We are off to an art opening this afternoon and then to the movies and dinner with friends.  That should save the day.

Wednesday, September 15, 2010

I'm baaaack

Not that I was literally away; I've been right here at the computer, doing paperwork. Answering teaching inquiries-- sending out my list of new workshops, 4-5 day master classes, and small group studio workshops.   I've also been bogged down with some other exciting things (oxymoron: "bogged down" sounds so negative and doesn't work with "exciting.")  So either I'm not bogged down or what I'm bogged down with is not exciting. Hmmm...

 Here's where I was this morning! Now this was exciting!  The sign says Rock, Paper, Scissors and it's a wonderful fabric (and paper and other things) shop. Yay.  I heard about it and since I needed pins, I went over there this morning.  It is in Montclair, NJ and if you are inclined to be a "modern quilter" you need to go there and take a look at the fabrics!
Beth, the owner, is a couture and home dec person who was tired of going into NY to buy great fabrics.  I didn't have a chance to look at her vintage kimono silks and other vintage fabrics, but I will be back.  She also carries something I'd never heard of: laminated cottons in gorgeous prints.

Granted, I do surface design and don't use a lot of commercial prints.  But I was sorely tempted.
I own the poppy fabrics on the upper right (below) but the purple prints on the lower left are beautiful, too.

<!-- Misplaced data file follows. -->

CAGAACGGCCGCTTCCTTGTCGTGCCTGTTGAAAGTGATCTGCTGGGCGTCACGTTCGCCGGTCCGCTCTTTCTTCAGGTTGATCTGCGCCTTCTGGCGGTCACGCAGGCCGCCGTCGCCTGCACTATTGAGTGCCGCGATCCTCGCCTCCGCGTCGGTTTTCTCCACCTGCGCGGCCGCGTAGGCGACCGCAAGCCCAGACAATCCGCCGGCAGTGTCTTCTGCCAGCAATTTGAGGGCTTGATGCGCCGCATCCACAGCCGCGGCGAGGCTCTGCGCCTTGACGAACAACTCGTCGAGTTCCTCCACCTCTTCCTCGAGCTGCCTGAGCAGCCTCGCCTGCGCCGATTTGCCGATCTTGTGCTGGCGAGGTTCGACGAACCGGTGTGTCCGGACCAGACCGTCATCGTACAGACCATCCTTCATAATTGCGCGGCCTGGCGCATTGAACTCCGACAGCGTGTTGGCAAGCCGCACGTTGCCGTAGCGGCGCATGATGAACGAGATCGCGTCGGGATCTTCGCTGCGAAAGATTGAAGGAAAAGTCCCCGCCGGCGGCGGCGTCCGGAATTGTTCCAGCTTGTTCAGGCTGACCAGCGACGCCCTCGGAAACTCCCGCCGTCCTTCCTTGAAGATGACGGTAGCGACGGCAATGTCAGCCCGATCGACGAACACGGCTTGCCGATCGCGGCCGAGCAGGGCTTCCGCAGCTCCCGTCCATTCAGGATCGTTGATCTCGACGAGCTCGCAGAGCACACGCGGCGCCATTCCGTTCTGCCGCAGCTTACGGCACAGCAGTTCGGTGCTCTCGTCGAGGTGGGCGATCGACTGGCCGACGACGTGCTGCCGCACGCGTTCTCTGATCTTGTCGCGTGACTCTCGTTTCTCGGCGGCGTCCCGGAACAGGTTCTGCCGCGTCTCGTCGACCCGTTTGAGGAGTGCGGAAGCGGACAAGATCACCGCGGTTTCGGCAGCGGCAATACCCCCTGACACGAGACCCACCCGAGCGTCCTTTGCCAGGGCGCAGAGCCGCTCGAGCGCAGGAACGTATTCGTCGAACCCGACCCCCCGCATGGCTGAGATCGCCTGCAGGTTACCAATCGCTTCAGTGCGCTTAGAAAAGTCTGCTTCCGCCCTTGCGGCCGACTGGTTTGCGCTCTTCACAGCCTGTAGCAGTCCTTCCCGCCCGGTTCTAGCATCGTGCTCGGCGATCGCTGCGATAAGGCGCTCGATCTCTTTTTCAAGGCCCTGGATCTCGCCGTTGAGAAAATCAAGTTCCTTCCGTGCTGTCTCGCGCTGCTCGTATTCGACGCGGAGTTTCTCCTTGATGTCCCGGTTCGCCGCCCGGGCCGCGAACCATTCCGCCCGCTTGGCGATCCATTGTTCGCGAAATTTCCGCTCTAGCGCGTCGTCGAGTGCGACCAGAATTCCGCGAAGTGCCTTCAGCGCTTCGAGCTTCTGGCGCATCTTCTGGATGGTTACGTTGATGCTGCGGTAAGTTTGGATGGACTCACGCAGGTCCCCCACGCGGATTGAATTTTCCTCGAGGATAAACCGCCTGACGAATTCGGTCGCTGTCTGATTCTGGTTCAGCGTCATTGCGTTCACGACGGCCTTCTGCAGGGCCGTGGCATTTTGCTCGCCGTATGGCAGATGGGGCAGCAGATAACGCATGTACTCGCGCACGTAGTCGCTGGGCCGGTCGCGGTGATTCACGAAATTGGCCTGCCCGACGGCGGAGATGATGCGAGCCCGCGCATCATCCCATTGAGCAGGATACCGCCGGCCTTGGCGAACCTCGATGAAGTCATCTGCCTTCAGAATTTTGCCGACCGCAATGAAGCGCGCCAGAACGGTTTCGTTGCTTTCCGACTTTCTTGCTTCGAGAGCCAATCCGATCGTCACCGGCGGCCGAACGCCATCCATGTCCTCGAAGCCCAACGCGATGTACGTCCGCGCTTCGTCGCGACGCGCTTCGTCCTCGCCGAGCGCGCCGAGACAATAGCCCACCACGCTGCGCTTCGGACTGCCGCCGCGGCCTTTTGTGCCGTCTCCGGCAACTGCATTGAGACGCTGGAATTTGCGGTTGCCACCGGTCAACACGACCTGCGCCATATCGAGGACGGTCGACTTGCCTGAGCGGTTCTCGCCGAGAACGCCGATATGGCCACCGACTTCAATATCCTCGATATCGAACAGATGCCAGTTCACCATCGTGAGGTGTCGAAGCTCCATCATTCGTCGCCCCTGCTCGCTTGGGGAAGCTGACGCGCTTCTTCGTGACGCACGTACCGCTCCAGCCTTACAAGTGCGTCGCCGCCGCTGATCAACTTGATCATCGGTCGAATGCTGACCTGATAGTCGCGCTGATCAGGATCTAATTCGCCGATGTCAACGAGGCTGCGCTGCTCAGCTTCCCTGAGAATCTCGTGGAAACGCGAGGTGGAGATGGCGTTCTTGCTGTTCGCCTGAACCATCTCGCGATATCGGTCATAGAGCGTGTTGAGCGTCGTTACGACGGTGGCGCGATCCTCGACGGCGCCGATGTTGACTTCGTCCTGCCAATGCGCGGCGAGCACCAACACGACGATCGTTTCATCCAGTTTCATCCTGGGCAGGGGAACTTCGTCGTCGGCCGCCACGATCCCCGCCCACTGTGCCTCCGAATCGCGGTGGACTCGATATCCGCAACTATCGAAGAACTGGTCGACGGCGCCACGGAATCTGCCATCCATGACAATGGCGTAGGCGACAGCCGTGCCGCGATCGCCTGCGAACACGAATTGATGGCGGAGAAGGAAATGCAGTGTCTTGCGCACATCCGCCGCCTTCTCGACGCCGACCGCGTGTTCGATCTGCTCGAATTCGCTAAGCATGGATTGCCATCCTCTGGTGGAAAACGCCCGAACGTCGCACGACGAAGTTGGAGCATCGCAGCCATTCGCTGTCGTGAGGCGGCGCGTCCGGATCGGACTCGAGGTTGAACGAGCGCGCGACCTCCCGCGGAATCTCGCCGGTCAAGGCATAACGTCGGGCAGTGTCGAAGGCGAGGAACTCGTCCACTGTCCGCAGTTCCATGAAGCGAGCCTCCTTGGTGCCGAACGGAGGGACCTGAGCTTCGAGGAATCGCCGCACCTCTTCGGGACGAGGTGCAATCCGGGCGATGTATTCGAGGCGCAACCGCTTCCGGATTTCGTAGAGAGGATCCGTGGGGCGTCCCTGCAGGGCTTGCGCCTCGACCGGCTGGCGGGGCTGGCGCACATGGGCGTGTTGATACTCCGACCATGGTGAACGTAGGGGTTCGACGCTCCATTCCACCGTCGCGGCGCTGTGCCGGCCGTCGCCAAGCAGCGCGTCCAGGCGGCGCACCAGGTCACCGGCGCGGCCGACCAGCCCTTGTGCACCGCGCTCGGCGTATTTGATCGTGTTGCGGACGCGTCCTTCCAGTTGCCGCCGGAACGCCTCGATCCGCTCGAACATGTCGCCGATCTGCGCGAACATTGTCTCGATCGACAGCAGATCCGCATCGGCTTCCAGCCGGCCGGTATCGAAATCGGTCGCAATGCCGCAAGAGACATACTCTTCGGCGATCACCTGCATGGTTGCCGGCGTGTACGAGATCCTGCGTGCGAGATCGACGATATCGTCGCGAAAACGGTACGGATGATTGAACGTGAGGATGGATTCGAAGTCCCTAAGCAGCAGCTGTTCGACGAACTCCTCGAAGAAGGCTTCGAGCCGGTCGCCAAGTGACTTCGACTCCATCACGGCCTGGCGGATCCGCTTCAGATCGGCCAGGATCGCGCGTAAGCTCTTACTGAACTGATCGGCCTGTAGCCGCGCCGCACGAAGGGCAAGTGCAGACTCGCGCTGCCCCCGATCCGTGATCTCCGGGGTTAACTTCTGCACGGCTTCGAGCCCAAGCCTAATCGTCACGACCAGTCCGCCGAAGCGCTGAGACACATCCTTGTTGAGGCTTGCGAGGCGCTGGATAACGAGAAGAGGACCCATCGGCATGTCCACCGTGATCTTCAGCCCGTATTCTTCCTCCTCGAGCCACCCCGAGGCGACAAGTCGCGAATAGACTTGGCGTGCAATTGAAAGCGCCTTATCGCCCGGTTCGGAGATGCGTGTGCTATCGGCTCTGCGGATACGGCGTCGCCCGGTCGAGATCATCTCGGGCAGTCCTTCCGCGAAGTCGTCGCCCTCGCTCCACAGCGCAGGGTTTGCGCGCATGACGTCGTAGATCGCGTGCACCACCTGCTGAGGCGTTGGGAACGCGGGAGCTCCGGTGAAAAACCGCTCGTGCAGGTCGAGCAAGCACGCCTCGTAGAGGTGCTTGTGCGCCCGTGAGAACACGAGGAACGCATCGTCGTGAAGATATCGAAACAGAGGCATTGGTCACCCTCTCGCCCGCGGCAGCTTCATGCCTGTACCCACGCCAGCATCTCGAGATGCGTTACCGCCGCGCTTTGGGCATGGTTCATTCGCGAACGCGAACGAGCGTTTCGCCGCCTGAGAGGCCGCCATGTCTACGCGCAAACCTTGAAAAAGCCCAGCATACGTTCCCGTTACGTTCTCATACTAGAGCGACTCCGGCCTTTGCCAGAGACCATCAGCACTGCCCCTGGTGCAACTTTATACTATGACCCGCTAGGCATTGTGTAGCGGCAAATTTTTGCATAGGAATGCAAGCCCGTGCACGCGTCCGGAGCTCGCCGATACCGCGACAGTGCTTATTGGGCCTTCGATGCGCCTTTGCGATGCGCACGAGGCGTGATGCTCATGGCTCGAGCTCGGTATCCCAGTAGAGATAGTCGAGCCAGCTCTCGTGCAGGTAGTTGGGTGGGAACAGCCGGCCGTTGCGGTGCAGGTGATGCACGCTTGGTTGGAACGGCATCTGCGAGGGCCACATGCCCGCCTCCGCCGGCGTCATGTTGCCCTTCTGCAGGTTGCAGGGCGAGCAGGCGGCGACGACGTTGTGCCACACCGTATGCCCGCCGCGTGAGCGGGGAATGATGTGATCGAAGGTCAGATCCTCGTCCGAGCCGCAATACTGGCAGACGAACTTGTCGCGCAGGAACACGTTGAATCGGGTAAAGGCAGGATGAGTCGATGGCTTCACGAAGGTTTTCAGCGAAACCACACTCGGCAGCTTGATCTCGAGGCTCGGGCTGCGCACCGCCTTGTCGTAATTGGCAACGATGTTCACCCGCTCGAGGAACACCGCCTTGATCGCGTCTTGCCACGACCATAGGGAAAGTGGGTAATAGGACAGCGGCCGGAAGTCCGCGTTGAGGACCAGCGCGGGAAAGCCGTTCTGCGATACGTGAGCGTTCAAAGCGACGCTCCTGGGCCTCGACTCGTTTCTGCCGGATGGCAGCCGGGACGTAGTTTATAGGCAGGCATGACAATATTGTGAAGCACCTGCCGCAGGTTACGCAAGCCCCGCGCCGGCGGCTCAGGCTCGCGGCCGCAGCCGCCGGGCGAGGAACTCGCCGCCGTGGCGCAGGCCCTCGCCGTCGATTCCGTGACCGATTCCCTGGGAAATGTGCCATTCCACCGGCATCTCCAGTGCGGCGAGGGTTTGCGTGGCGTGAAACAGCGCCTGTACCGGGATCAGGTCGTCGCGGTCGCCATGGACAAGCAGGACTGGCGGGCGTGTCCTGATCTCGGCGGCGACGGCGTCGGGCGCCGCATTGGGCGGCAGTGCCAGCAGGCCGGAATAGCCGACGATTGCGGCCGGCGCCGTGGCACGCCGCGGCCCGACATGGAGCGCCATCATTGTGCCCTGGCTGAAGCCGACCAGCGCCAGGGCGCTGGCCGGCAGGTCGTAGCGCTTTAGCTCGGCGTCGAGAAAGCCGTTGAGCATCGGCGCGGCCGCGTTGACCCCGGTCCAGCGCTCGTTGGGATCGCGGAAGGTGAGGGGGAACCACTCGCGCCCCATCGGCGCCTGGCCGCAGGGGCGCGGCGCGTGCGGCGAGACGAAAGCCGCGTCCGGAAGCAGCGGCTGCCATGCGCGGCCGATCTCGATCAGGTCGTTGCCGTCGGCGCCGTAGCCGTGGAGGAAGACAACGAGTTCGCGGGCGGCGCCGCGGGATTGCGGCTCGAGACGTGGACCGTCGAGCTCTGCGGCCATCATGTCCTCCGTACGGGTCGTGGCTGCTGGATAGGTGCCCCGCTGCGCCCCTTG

Next time I hope to spend more time really looking at everything, but I had to run home for a meeting.  Also a cool way to spend time this afternoon.

I participated in an interactive video conference with C&T Publishing and a raft of their other authors - Margaret Miller, Alex Anderson, Carol Doak and more some new ones who will have their first books coming out.  It was FUN!

Tomorrow, back to the grindstone after today's change of pace.

Friday, September 10, 2010

ART takes a back seat

Between the High Holidays and Miss Emma, not much work done in either sewing room or studio.  Since Jessica  and Hilary both have birthdays next week (6 years and 1 day apart) we celebrated them, along with the Jewish New Year.  I don't know what all the hilarity was but it was a joy to see!

Weather turned a bit cool today and Jessica only left summer clothes for Emma because it's been so hot.  So, while she napped, I high-tailed it around the corner to K-Mart and picked up a sweatshirt jacket (and a few other couldn't-resist outfits)